Euclides algorithm. Source: Wikipedia

Euclides algorithm. Source: Wikipedia

In the VOTEID conference held in Switzerland in 2015, some mathematicians presented a paper where they explained how the tally method used in the state of Tasmania (Australia) works with a Single Transferable Vote (STV) system as specified step by step in the law, but the law is written with ambiguity and part of it was subject to interpretation. STV is quite complex, so the tally is currently done by a company that has created the software that computes the tally. It turns out that the company of course had to implement the ambiguities in the law of the STV algorithm in a specific manner, but the specific way those interpretable parts of law were being resolved is obscure and not public.

These mathematicians had taken the time to reformulate mathematically the tally system as closely as possible to as it was defined in the law, translating it from english to formal logic statements. Then they implemented the tally procedure as a computer program that could be verified to match with those formal logic statements. Finally, they had also worked with the government to propose some modifications in the wording of the law to resolve its ambiguity.

Imagine that you could know and separate what part of a law or regulation can be interpreted, and what part of it is crisp and not subject to different interpretations. Imagine that you could know what the law says about any topic instantly, without needing the help of a lawyer or a legal precedent. Imagine that you could independently know whether a norm is compatible or not with another norm.

Those are some of the promises of machine executable legal code. Having any given normative available in a machine executable format allows you to input the specifics of a case as facts, and the algorithmic legislation would return the decision based on the case, much like a judge would do, without the arbitrary nature of a human judge and in a matter of milliseconds.

Let’s take an example law of a normative in plain english:

The maximum allowed speed of a vehicle on the highway is 120km/h. In case of exceeding more than 50% of the maximum speed limit, the fine will be 900€, otherwise the fine will be 300€.

There are multiple problems with the previous example regulation:
– It’s written in an inexact, ambiguous, interpretable, natural language. Even the same word can have multiple conflicting meanings in any natural language.
– The correctness of a law written in natural language has to be checked manually by humans, which is not an infallible procedure. That creates loopholes in the laws. Our example regulation doesn’t make it clear who will be charged, the driver or the owner of the vehicle.

The same legalese can be expressed in machine executable legal code expressed in the Scala programming language:

With machine executable legal code, there is a clear separation between what part of the law has no margin for different interpretations (the code, the algorithm) and what part of it is subject to interpretations (the input values of the algorithm). This might seem simple, but it is a quite powerful change.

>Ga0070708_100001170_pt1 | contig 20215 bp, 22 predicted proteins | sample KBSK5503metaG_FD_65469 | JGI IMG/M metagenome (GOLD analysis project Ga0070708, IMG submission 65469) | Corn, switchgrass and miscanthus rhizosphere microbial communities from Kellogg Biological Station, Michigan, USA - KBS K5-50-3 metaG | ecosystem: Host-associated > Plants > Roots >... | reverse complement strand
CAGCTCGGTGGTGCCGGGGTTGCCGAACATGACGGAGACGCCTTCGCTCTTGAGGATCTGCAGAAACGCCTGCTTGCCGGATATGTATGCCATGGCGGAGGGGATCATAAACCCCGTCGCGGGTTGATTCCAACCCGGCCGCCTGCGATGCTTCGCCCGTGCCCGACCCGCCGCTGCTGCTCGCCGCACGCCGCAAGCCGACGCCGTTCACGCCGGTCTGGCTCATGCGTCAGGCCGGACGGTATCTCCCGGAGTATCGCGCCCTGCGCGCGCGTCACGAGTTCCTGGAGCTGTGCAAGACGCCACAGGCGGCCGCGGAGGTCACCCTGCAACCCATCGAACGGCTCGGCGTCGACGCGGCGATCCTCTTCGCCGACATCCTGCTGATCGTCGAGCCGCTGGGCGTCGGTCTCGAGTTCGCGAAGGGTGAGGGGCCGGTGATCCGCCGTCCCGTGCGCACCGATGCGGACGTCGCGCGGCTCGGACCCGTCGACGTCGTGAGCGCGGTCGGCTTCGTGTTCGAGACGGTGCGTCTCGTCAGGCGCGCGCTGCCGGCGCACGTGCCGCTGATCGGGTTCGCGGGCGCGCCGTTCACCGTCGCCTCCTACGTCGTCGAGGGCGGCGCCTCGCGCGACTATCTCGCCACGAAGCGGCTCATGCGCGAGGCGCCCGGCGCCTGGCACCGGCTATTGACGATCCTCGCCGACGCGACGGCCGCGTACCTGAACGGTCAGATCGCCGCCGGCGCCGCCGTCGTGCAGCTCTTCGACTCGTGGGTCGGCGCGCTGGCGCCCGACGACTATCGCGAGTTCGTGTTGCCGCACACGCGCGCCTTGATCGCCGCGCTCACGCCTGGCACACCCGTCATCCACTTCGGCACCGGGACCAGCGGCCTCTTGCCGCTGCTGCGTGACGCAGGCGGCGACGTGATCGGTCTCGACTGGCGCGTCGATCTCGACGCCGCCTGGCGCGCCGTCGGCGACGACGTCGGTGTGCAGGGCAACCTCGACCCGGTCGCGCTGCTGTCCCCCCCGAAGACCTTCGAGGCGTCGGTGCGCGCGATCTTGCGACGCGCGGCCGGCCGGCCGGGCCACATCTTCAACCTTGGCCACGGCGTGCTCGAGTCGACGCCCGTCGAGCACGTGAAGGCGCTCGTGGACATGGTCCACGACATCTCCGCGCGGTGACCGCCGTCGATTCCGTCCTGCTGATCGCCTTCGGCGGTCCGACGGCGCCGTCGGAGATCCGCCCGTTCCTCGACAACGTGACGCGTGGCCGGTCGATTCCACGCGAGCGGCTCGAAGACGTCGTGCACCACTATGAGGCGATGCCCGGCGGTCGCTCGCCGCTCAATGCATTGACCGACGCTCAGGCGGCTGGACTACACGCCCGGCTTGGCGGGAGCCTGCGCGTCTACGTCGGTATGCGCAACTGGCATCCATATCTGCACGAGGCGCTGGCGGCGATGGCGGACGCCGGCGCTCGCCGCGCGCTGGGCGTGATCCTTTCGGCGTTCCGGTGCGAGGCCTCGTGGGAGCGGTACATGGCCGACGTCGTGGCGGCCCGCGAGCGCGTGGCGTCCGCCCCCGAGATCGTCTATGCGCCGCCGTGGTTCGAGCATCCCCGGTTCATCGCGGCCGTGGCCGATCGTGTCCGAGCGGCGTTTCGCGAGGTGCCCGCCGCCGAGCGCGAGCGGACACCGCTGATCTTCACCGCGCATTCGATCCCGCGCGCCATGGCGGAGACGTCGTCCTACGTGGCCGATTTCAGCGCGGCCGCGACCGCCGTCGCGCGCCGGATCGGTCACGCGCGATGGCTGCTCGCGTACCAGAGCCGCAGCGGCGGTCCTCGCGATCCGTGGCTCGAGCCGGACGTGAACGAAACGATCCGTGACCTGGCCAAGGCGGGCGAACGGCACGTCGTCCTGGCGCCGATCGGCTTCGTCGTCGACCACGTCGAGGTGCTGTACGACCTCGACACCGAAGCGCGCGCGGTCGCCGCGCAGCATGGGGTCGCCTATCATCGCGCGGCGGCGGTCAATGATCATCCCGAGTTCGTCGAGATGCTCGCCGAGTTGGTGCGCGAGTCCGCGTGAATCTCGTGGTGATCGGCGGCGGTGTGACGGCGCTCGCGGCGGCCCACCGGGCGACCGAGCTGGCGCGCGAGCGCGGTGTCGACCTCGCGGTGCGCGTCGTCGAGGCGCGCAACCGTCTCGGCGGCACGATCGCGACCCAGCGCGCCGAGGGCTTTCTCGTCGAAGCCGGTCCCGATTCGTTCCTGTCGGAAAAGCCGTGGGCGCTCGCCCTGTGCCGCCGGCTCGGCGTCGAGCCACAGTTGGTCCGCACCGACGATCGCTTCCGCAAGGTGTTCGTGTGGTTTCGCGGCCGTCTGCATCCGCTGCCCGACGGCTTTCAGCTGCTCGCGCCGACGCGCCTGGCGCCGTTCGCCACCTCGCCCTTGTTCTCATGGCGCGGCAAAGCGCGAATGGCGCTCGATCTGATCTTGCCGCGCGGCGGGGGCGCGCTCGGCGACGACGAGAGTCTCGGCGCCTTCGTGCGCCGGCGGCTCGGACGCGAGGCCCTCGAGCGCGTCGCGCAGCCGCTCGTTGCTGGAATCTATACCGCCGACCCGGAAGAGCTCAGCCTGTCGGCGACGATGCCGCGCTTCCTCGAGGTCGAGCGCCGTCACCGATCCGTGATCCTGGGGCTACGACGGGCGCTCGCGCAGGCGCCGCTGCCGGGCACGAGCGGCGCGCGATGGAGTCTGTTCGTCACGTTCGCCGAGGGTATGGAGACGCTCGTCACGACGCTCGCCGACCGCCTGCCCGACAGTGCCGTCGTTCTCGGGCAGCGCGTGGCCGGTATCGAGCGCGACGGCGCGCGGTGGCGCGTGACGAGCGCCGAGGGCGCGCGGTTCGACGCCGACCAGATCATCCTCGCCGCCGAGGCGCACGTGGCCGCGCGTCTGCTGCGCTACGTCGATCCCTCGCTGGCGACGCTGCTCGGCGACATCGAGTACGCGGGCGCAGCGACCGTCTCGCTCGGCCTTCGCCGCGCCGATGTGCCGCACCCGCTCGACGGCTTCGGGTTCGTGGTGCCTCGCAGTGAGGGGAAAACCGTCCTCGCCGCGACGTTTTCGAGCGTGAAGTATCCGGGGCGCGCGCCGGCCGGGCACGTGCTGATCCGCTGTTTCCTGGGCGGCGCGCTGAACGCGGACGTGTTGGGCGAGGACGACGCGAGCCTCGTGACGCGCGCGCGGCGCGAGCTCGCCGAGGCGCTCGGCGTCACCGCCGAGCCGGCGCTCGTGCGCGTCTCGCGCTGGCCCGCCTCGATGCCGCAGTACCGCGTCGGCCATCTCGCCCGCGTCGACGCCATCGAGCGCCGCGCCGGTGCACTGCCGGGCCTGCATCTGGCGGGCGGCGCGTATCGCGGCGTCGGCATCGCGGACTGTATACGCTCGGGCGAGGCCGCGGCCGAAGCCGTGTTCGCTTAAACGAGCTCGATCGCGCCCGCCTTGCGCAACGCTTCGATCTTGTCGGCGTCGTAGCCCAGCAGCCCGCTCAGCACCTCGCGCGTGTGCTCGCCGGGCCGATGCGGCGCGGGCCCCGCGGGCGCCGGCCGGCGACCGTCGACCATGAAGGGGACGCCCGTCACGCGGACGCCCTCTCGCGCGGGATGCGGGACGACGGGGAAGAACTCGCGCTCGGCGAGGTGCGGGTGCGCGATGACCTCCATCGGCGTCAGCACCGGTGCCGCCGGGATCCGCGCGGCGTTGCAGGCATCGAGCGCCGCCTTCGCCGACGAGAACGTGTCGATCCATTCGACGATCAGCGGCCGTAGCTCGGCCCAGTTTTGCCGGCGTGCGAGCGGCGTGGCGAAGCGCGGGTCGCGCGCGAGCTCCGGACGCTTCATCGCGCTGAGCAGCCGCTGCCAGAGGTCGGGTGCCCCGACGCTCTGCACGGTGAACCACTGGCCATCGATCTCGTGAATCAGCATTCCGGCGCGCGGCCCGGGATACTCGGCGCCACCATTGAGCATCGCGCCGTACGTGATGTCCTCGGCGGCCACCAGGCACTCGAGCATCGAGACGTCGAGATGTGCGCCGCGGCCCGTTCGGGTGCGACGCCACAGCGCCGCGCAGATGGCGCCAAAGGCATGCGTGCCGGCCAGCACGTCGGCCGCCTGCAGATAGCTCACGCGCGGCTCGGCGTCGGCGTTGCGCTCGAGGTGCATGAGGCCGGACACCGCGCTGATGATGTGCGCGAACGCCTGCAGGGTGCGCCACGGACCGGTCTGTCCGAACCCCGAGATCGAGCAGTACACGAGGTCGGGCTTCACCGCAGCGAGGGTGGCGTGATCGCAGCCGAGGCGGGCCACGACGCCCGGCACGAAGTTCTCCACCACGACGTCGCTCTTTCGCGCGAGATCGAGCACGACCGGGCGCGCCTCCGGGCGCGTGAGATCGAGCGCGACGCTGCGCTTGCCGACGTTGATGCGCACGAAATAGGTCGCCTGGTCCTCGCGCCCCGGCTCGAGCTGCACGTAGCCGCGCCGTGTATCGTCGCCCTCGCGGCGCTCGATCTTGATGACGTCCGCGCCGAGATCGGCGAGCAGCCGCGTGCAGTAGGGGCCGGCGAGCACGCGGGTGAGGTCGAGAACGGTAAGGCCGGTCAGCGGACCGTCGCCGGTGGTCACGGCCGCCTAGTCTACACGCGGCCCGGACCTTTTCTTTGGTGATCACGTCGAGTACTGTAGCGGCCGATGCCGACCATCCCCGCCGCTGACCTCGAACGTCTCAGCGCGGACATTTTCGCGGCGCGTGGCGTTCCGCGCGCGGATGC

Anyone can execute the law with different input values. For example you can go to this page to test what would be the fine for John Doe if he was driving a vehicle at 190km/h on the highway. You don’t need a law or a judge to play with different input values and check the certain result of each of them; any computer can calculate it in a split of a second.

This doesn’t mean that the interpretation of the law is automatic and instant; reality is never that easy. It means that you can reduce the interpretable and ambiguous part of the law as much as possible, and the machine executable becomes trivially and instantly transparent, accessible, deterministic, technical. Just like any open source software.

The effort of formulating laws in mathematical language must not be underestimated. On the other hand, this can be seen as an investment: the time, resources and money that it would save are yet to be analyzed deeply, but could potentially pay off. Typical software quality techniques could be applied too: unit testing to detect bugs and regressions, integrity tests to detect collisions with other laws. If law becomes software, lawyers become programmers and good lawyers find ways to use the law in unexpected ways, just like good computer hackers do. Society uses laws just like they use software, and the judicial power dictaminates if the software was correctly executed or not.

There are already some steps taken in this direction. Machine executable legal code is not, but machine readable legal code is already quite comon. This means that the law is encoded in a format that a machine can easily read, but not execute. The governments of the United Kingdom, the Netherlands and United States already publish their laws in this manner. The idea of machine executable regulation is being explored by blockchain community through what they call smart contracts.

Machine executable legal code is of interest in the field of electronic voting because it is a matter subject to regulation, as we saw at the beginning of this article. In high-stakes elections at nVotes we setup an Action Protocol with the different parties involved in an election, an emergency protocol where we specify what should be done by what party in which emergency case. One of our R+D projects involves translating these protocols from natural language to machine executable legal code, automating the execution of the protocols as much as possible, reducing to the bare minimum the possible human error and the time needed to execute them, therefore increasing efficency and reducing the operating costs.